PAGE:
One thing I’d like to feature going forward with My Brain On Android is what I’m calling “Real World Reviews”. If you want to see every little tech spec and performance benchmark you can check out any one of the many professional Android or Tech blogs out there and I’m pretty sure they do a much better job of it than I can do. If you’re reading this blog my guess is that you value my opinion and so I think that is all I’m probably qualified to offer. These real world reviews will be much shorter and straight to the point, what’s good, what’s not as good, and what the companies can do now to improve on the released device. So without further ado let’s get to the first of what I hope to be many Real World Reviews!
- The Infinity has the best design of any tablet out right now! The aluminum body gives it a look of sophistication while also giving it a very premium feeling. The body doesn’t have any flex to it and it is probably only second to the Nexus 7 in how good it feels in your hand.
- Despite the premium materials ASUS managed to keep the Infinity light and thin enough for more comfortable one handed use than I’ve experienced with other 10” tablets.
- The signature Transformer Keyboard Dock is just as awesome as ever, the newer model seems to have more key travel than previous models. It is also slimmer and lighter.
- The keyboard dock feels a lot more stable and solid than the original transformer.
- The new 1920×1200 display is gorgeous! It is second only to the 3rd generation iPad in raw amount of pixels. Combine this with the Super IPS+ for outdoor viewing and you have what I consider to be the best and most versatile display available on a tablet right now.
- Battery life is great! I was originally worried that the higher performance necessary to push the higher number of pixels on the display would result in lower battery life but battery has been just about on par with the Transformer Prime.
- Standby is great, I’ve left the tablet sitting for a week or so in standby and still had plenty of juice left to use it when I needed to.
- The plastic strip on the rear means Wi-Fi and GPS signals come through without a hiccup!
- The moved audio jack is much less awkward when using the keyboard dock.
- Micro-HDMI is a great improvement over the Mini-HDMI found in the original Transformer.
The Not So Good
- Despite higher processing power from the Tegra 3 T33 chip clocked in at 1.6GHz (1.7GHz in single core mode) and Tri-Channel RAM it doesn’t feel as fast as the Nexus 7 which is more than likely a software issue.
- There are still software hiccups and instances of perceptible lag when launching applications. Once applications are loaded up they are extremely smooth but initial reaction to launching apps seems slightly delayed.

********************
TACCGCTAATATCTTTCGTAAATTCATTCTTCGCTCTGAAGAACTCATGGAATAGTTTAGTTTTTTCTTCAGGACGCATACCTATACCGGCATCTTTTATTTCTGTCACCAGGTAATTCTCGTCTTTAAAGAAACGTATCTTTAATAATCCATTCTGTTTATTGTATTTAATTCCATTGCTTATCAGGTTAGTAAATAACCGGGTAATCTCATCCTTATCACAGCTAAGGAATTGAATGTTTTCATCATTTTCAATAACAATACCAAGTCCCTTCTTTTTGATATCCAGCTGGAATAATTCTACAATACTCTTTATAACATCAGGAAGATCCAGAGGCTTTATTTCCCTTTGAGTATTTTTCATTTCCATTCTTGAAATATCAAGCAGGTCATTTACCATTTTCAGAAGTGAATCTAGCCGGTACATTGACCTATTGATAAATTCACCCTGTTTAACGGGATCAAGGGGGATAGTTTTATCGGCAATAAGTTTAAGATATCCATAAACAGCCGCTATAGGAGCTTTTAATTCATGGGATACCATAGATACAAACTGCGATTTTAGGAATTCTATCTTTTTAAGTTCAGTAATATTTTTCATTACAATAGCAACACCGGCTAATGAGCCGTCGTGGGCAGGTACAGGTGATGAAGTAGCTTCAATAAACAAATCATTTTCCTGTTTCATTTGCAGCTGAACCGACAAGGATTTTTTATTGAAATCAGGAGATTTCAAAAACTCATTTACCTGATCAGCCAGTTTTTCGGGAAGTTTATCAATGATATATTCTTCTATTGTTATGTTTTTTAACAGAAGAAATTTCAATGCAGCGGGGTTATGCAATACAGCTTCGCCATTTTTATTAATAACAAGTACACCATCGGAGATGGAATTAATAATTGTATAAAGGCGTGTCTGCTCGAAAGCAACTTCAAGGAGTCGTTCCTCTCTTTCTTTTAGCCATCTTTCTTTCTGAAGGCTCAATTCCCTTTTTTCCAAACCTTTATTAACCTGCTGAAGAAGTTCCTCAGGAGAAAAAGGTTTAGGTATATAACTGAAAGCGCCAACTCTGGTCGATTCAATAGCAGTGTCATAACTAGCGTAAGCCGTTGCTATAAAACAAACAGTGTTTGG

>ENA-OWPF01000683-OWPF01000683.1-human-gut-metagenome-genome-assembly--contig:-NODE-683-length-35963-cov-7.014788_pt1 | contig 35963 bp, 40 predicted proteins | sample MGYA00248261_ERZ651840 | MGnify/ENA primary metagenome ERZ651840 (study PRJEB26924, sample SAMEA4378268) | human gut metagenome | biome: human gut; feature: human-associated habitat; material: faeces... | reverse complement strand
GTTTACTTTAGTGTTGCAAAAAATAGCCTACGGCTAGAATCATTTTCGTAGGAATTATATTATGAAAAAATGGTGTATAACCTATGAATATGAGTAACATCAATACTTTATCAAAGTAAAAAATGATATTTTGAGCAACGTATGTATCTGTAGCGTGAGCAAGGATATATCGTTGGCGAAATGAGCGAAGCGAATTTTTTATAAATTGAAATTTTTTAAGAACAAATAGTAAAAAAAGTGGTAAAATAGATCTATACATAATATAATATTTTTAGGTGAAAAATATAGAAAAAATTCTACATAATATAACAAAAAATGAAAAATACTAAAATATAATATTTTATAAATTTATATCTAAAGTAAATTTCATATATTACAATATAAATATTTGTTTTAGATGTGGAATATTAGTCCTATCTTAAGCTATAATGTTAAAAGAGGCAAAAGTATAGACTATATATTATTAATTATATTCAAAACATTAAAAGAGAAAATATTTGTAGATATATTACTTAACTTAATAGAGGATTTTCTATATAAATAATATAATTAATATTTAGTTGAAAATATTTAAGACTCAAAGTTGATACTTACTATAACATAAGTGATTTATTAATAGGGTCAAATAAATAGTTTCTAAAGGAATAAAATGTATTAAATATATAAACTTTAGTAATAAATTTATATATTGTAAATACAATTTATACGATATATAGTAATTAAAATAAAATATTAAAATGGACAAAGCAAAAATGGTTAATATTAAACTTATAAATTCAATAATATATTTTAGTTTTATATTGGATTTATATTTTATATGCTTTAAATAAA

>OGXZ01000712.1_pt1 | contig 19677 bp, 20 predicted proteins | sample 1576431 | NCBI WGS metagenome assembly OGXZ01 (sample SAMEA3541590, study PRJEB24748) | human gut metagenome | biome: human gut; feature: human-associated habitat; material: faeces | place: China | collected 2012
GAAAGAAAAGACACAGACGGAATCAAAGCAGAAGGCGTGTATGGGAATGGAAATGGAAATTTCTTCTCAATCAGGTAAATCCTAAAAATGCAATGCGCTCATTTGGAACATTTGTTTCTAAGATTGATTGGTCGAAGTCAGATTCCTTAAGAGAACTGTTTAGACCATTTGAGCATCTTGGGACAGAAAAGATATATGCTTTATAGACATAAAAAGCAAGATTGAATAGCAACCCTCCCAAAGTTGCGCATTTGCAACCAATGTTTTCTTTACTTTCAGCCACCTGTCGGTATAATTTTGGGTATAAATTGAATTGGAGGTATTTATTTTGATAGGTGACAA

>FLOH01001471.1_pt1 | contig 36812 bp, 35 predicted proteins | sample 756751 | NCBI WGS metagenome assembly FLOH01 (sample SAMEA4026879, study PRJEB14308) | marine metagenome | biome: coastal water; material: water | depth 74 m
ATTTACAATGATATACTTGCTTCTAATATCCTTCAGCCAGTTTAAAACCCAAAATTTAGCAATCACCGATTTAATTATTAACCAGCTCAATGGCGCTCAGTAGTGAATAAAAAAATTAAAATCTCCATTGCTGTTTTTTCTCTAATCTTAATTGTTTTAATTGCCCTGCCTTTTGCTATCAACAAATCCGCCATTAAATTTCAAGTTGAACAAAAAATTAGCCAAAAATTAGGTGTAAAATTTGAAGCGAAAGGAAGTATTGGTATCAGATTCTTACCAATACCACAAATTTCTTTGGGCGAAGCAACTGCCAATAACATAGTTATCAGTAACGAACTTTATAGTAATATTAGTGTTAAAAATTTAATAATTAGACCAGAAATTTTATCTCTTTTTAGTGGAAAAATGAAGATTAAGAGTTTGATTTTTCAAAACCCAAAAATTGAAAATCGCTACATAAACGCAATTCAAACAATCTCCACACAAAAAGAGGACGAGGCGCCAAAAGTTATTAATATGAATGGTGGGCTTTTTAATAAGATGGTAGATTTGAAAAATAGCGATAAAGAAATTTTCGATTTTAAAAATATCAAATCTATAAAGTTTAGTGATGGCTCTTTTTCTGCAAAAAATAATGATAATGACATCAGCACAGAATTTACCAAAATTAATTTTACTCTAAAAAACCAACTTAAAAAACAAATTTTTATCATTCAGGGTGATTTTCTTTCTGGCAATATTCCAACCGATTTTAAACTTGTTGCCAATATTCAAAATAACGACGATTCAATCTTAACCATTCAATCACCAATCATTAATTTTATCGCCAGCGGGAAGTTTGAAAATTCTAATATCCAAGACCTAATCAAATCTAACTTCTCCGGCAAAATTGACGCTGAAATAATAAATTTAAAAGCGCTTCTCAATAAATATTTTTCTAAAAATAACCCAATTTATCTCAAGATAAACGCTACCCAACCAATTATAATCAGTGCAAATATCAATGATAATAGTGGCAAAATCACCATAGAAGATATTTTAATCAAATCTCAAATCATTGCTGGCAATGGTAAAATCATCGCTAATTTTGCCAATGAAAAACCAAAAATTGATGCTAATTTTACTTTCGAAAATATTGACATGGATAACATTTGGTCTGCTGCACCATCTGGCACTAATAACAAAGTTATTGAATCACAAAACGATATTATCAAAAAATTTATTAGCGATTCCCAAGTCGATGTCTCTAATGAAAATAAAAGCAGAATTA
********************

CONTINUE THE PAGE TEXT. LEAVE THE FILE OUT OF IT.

- When using the Super IPS+ mode at full brightness some darker colors can become a little washed out but that is a trade-off for the 600 nits of brightness.
- Some 3D games do not render properly as they have not yet been updated by the developer for the higher res display.
- The $150 price point for the dock will still be hard for some to stomach.
- The $500 asking price for the Infinity may be difficult to justify for some with the release of the $200 Nexus 7. The two are very different devices with the Nexus 7 targeted more at media consumption and the Infinity for productivity.
What Can ASUS Do Now?
- The biggest thing with the Infinity is how fast can ASUS push out an update to Android 4.1 Jellybean? The device launched with Ice Cream Sandwich but ASUS has had a great record in the past with providing updates launching the ICS update on the Transformer Prime less than two months from the ICS announcement. With ASUS working closely with Google on the Nexus program we would be led to expect that would translate to faster updates for the entire portfolio of devices. I am fully confident that with the Jellybean update combined with the power of the Infinity’s hardware it will remain a force to be reckoned with even as newer tablets come around.
Overall I am very impressed with the Infinity and I’ve actually chosen it over the Nexus 7. I foresee using it everyday in my classes and at work because of its versatility and portability. It’s understandable that some may be concerned about the price when comparing it to a tablet like the Nexus 7 but for those people who think they can achieve their desired level of productivity on a 7” tab then a Nexus 7 may be great, otherwise I think the Infinity will be much better. It is by far the best 10” right now and rest assured when Jellybean is released there isn’t a doubt in my mind that it will smoke everything else in its path and with ASUS’s proven track record it’s only a matter of time!